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School of the Museum of Fine Arts, Boston, presents Reverb: New Art from Greece‏

School of the Museum of Fine Arts, Boston (SMFA)
Reverb: New Art from Greece

September 9–October 18, 2014

School of the Museum of Fine Arts, Boston (SMFA)
230 The Fenway
Boston, MA
Hours: Monday–Saturday 10am–5pm,
Thursday 10am–8pm

Greece’s recent political and social turmoil has had profound effects on the country’s cultural landscape, creating shifting notions about its identity. On September 9 thru October 18, the School of the Museum of Fine Arts, Boston (SMFA) will showcase 11 emerging and mid-career Greek artists for the exhibition Reverb: New Art from Greece.

Guest curated by Eirene Efstathiou and independent curator Evita Tsokanta, Reverb will present a wide range of artistic forms and trends illustrating the way artists are interpreting and responding to the reverberations of social, political, and economic conditions during this crucial time in Greece’s history. Exploring themes such as the appropriation of history and found objects, Reverb will present an authentic view of the way Greek citizens have experienced the changing landscape, in stark contrast to the way the media and political leaders have depicted the situation.

Loukia Alavanou’s Duckator explores memory and the formation of identities through manipulated accounts of history; Anastasia Douka’s Bad Blood_ Sentiments of a Giant pursues conceptual deconstruction and subsequent physical reconstruction of objects as a metaphor for the archetypal cycle of production; Eirene Efstathiou’s We Are Not (Just) an Image on TV and Partial Map of the Social Unrest in Athens are meditations on memory and the public sphere, focusing on instances of dissent and civil unrest from Athens in the 1990s; Andreas Ragnar Kassapis‘s When he returned, he was not a child anymore I and II explores the relationship between collective and individual memory;Dimitris Papoutsakis‘s Newspaper with Five Hazy Days and Ore Bounce investigate the border between analog and digital worlds, surveying the shifting line between the tangible and the abstract;Eftihis Patsourakis‘s Equivalence of Casualties and Horizon examine social realities of the Greek middle class of the post-dictatorship era; Nana Sachini‘s Let no one enter who is unwilling to refute loneliness is an exploration of contemporary metaphysics, depicting a cycle of life: trials and tribulations leading to recuperation and rebirth; Yorgos Sapountzis’ Knock, Knock Monument explores sculpture in urban contexts, testing the parameters of public behavior and the distinction between public and private space; Vangelis Vlahos‘s Objects to relate to a trial (3 suitcases, 2 travel bags, a typewriter and one colour TV) explores the role obfuscation plays in political life through the lens of the George Koskotas scandal; Paky Vlassopoulou’s In Explosions in the Sky – Welcome, Ghosts explores the interplay between body and matter, with each element of the composition the result of a studied interaction between the artist’s body and her materials; Myrto Xanthopoulou’s installation Beers, tangerines and ruins combines everyday, seemingly unlinked, Athenian moments to sketch out a portrait of contemporary Greek youth.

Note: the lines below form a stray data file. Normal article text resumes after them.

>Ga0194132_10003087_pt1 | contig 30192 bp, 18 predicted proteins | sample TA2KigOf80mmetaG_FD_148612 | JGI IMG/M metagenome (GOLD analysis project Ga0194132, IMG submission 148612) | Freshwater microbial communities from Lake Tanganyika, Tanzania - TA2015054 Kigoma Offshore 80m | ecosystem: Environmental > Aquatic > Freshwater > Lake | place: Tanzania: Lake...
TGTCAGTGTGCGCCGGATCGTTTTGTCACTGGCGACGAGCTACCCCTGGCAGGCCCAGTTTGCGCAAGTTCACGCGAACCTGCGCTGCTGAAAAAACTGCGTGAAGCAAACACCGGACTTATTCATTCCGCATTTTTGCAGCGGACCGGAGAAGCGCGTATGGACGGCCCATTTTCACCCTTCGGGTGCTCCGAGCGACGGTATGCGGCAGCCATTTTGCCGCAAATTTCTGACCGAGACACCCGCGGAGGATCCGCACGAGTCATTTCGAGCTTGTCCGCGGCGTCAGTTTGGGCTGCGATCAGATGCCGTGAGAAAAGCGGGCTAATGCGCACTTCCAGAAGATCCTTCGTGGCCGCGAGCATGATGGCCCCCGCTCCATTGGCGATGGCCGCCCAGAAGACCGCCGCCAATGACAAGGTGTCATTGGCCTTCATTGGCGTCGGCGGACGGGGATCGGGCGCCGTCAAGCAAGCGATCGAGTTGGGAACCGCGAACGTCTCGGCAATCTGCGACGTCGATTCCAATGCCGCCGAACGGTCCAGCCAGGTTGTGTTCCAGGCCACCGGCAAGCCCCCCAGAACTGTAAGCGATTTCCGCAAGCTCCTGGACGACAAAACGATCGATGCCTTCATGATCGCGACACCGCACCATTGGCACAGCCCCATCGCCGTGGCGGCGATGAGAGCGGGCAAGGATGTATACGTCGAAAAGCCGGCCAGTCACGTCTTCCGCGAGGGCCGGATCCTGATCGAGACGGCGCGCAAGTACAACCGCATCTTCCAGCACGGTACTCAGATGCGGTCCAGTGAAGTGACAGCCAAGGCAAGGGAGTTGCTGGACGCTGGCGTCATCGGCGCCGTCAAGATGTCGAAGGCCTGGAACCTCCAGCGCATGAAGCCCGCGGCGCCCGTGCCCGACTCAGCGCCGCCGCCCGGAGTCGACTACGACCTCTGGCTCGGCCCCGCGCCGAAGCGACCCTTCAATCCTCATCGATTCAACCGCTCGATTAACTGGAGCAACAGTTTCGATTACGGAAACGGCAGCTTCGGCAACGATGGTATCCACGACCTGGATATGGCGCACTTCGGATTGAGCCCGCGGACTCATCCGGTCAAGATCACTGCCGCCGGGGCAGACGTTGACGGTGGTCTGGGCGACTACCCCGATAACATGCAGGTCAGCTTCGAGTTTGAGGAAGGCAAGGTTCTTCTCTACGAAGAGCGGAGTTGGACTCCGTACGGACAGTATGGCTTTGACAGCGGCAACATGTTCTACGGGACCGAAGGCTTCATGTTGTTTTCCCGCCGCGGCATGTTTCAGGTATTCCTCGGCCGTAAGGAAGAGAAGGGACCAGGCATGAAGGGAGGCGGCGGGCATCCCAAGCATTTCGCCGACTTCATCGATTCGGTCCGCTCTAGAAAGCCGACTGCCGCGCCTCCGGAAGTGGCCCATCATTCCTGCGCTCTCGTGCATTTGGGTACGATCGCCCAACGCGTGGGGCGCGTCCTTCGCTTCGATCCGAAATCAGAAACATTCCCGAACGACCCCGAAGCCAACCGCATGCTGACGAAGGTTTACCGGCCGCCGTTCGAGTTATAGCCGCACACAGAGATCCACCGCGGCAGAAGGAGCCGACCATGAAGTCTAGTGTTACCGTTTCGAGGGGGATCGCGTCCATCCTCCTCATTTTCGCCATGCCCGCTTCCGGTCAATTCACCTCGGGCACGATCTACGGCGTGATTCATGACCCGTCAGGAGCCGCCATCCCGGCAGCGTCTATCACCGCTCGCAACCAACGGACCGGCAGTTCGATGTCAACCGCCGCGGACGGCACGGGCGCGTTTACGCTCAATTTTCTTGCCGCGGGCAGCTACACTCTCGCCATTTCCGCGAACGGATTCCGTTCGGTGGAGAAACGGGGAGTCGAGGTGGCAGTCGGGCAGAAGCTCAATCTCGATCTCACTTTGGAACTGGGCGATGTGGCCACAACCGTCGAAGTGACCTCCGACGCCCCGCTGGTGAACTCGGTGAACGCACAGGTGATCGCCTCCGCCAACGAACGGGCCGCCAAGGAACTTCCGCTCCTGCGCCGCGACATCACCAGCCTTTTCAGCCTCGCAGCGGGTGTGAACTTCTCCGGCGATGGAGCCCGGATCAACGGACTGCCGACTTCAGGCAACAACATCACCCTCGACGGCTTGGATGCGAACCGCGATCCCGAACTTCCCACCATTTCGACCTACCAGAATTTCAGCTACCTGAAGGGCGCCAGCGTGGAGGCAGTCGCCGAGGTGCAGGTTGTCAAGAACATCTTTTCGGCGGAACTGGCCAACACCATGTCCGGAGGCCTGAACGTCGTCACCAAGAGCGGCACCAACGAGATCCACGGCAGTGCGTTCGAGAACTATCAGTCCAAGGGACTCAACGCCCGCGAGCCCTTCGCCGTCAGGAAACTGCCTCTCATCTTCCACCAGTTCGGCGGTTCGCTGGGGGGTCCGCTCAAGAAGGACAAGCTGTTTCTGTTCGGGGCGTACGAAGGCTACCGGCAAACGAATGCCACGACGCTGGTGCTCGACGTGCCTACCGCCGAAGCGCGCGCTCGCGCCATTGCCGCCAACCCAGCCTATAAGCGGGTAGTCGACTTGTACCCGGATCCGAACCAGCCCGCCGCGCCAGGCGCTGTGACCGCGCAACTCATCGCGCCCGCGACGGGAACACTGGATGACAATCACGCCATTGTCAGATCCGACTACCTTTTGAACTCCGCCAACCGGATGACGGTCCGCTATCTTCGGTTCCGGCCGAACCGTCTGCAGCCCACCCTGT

Generously funded by Fotene Demoulas and Tom Cote, FAGE USA, David and Nicole Kokolakis Borden, and the Leo and Eve Condakes Charitable Foundation.

Related events

Thursday, September 11, 12:30–2pm
Curatorial presentation and tour of Reverb

Thursday, October 9, 7:30pm
Film screening and conversation, History Zero by Stefanos Tsivopoulos
A film screening of History Zero, which represented Greece at the 2013 Venice Biennial, and conversation between Tsivopoulos and SMFA faculty members Jane Gillooly and Tina Wasserman.